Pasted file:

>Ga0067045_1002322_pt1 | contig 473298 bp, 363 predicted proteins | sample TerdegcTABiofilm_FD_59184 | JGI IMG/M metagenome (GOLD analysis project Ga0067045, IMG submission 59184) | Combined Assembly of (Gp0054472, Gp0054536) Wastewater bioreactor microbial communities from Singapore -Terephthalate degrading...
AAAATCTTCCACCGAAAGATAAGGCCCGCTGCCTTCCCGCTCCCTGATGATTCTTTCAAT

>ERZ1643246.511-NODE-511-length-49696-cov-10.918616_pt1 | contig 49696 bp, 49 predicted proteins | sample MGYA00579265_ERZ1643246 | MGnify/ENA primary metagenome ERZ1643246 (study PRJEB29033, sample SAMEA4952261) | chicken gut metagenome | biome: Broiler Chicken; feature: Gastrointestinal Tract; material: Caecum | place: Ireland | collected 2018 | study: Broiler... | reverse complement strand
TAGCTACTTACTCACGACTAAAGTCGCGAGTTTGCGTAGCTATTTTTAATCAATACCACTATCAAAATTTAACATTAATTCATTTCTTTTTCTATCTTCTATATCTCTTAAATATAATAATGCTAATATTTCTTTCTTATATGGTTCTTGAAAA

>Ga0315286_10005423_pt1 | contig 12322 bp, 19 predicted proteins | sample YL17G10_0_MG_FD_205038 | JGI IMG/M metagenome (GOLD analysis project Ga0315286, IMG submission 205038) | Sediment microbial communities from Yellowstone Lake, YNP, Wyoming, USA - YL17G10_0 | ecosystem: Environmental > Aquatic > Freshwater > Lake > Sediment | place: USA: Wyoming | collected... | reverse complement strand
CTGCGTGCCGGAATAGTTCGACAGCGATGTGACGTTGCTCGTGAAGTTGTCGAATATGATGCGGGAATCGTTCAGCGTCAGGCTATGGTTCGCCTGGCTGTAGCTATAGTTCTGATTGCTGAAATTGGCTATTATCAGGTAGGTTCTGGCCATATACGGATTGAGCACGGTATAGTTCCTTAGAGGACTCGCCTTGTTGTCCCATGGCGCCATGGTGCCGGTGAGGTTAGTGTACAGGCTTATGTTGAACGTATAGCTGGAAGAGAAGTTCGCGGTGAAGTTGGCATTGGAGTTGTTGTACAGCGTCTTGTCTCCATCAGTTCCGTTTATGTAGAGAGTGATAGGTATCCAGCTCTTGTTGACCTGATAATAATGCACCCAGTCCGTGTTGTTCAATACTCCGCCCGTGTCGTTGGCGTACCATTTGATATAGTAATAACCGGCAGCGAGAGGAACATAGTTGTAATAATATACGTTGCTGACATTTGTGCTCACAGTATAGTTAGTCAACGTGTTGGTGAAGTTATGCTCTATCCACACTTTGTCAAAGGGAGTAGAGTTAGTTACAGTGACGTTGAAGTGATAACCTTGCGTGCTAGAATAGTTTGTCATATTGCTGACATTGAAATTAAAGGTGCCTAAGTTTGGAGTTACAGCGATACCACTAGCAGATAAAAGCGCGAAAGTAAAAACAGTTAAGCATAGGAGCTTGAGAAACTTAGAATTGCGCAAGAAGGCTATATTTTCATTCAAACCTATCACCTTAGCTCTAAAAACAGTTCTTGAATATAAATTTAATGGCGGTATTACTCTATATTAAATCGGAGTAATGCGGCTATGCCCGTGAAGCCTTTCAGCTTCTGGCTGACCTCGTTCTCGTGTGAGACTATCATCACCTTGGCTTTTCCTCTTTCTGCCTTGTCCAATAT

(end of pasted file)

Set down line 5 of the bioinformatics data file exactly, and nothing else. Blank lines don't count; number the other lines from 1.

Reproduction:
>Ga0315286_10005423_pt1 | contig 12322 bp, 19 predicted proteins | sample YL17G10_0_MG_FD_205038 | JGI IMG/M metagenome (GOLD analysis project Ga0315286, IMG submission 205038) | Sediment microbial communities from Yellowstone Lake, YNP, Wyoming, USA - YL17G10_0 | ecosystem: Environmental > Aquatic > Freshwater > Lake > Sediment | place: USA: Wyoming | collected... | reverse complement strand